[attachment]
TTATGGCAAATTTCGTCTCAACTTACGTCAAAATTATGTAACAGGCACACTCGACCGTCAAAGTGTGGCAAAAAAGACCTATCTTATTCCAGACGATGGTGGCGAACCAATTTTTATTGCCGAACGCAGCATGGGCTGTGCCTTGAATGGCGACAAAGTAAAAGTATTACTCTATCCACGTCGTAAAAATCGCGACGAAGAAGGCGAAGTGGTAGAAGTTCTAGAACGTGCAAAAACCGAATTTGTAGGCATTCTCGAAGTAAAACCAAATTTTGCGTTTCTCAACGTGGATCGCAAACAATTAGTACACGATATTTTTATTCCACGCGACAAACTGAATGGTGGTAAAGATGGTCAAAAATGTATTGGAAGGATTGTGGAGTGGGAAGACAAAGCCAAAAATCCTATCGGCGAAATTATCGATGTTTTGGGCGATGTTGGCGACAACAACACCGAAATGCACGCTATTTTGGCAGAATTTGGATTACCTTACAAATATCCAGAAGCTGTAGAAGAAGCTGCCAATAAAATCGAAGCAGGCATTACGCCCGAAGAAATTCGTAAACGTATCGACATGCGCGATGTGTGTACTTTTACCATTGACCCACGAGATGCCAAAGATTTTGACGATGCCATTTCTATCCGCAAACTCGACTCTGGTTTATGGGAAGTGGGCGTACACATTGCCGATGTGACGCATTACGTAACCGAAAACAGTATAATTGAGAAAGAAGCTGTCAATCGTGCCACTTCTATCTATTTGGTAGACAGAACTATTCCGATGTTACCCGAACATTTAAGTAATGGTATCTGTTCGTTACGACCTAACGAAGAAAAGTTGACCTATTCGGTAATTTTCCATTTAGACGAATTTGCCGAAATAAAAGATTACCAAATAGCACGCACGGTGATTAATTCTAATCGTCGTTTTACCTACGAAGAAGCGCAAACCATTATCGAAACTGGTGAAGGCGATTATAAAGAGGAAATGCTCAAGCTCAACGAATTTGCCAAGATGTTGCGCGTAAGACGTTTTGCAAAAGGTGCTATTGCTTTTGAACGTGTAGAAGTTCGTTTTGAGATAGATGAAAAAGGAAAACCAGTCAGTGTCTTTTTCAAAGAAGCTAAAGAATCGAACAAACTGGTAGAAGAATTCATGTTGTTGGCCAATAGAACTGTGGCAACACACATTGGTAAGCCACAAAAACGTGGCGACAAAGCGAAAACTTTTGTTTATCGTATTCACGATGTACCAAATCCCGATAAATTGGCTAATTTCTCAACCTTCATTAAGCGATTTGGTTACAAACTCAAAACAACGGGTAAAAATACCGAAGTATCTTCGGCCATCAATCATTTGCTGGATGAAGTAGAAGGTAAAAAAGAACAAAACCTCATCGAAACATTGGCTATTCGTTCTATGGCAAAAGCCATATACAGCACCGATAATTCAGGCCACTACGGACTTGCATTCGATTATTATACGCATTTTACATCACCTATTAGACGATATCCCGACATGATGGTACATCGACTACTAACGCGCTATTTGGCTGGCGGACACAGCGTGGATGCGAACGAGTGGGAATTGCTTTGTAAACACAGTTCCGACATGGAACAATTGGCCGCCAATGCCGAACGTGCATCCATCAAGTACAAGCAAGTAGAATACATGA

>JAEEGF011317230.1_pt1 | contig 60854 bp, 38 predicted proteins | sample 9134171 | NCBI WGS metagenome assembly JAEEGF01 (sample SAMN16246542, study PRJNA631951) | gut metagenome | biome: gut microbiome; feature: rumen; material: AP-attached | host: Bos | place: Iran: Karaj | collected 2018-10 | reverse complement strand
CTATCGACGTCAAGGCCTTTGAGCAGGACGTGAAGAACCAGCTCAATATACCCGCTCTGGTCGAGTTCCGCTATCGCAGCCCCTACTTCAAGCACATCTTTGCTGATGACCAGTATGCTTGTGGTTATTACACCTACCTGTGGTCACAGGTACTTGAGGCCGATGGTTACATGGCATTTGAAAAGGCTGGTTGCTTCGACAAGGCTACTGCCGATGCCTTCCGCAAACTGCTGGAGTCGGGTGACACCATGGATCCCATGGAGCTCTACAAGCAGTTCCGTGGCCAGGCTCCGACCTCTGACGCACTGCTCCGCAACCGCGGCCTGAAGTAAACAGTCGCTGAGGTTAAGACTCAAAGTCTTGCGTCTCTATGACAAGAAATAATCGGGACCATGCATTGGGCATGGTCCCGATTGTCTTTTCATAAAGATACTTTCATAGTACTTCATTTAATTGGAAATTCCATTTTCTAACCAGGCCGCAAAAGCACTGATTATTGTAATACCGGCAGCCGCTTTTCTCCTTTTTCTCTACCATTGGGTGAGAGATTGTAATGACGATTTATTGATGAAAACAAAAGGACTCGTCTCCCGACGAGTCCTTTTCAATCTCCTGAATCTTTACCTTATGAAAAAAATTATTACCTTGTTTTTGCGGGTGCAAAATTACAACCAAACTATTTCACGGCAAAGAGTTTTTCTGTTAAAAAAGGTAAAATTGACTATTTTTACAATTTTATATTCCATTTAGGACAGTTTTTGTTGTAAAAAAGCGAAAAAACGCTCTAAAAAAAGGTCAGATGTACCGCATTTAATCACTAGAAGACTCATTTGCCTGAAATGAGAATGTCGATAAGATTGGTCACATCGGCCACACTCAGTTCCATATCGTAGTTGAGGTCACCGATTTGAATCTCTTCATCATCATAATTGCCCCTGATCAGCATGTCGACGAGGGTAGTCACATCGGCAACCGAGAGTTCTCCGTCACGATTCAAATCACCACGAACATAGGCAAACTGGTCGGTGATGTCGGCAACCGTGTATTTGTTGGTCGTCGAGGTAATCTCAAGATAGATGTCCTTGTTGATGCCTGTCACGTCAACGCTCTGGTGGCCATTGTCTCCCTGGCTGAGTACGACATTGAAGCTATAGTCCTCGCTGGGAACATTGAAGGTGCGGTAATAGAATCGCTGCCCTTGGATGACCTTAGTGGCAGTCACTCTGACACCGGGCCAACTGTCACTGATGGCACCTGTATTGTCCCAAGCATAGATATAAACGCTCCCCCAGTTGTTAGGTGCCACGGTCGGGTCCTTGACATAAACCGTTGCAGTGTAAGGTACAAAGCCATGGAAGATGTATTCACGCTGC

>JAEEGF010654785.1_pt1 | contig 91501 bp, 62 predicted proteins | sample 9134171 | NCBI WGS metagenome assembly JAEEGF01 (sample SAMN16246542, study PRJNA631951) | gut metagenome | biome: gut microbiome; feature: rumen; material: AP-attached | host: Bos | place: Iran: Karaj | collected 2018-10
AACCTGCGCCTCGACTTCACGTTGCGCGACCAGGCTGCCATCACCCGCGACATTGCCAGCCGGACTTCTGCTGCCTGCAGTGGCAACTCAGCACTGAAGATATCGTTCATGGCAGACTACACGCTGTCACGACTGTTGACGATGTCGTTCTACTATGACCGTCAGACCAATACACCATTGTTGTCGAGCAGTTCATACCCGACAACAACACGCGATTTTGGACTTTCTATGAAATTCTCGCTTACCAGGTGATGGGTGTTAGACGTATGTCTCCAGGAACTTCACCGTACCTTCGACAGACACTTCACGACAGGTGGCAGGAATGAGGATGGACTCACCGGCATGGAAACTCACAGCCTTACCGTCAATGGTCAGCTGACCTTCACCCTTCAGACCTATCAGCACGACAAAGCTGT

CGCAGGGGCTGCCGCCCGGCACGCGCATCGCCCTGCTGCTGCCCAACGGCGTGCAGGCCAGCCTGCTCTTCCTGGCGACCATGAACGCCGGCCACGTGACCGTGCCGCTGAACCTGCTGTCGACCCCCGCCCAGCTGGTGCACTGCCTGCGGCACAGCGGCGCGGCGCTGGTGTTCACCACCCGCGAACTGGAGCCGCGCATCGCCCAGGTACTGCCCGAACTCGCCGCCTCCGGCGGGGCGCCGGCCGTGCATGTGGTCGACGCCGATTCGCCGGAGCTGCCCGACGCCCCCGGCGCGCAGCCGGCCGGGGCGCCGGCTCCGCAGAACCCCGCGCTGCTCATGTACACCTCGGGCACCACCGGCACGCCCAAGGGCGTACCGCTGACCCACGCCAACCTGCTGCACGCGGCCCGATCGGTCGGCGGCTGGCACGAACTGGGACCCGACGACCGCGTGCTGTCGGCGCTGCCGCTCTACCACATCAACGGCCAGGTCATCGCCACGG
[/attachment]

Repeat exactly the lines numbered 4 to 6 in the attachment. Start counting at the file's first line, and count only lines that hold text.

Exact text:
>JAEEGF010654785.1_pt1 | contig 91501 bp, 62 predicted proteins | sample 9134171 | NCBI WGS metagenome assembly JAEEGF01 (sample SAMN16246542, study PRJNA631951) | gut metagenome | biome: gut microbiome; feature: rumen; material: AP-attached | host: Bos | place: Iran: Karaj | collected 2018-10
AACCTGCGCCTCGACTTCACGTTGCGCGACCAGGCTGCCATCACCCGCGACATTGCCAGCCGGACTTCTGCTGCCTGCAGTGGCAACTCAGCACTGAAGATATCGTTCATGGCAGACTACACGCTGTCACGACTGTTGACGATGTCGTTCTACTATGACCGTCAGACCAATACACCATTGTTGTCGAGCAGTTCATACCCGACAACAACACGCGATTTTGGACTTTCTATGAAATTCTCGCTTACCAGGTGATGGGTGTTAGACGTATGTCTCCAGGAACTTCACCGTACCTTCGACAGACACTTCACGACAGGTGGCAGGAATGAGGATGGACTCACCGGCATGGAAACTCACAGCCTTACCGTCAATGGTCAGCTGACCTTCACCCTTCAGACCTATCAGCACGACAAAGCTGT

CGCAGGGGCTGCCGCCCGGCACGCGCATCGCCCTGCTGCTGCCCAACGGCGTGCAGGCCAGCCTGCTCTTCCTGGCGACCATGAACGCCGGCCACGTGACCGTGCCGCTGAACCTGCTGTCGACCCCCGCCCAGCTGGTGCACTGCCTGCGGCACAGCGGCGCGGCGCTGGTGTTCACCACCCGCGAACTGGAGCCGCGCATCGCCCAGGTACTGCCCGAACTCGCCGCCTCCGGCGGGGCGCCGGCCGTGCATGTGGTCGACGCCGATTCGCCGGAGCTGCCCGACGCCCCCGGCGCGCAGCCGGCCGGGGCGCCGGCTCCGCAGAACCCCGCGCTGCTCATGTACACCTCGGGCACCACCGGCACGCCCAAGGGCGTACCGCTGACCCACGCCAACCTGCTGCACGCGGCCCGATCGGTCGGCGGCTGGCACGAACTGGGACCCGACGACCGCGTGCTGTCGGCGCTGCCGCTCTACCACATCAACGGCCAGGTCATCGCCACGG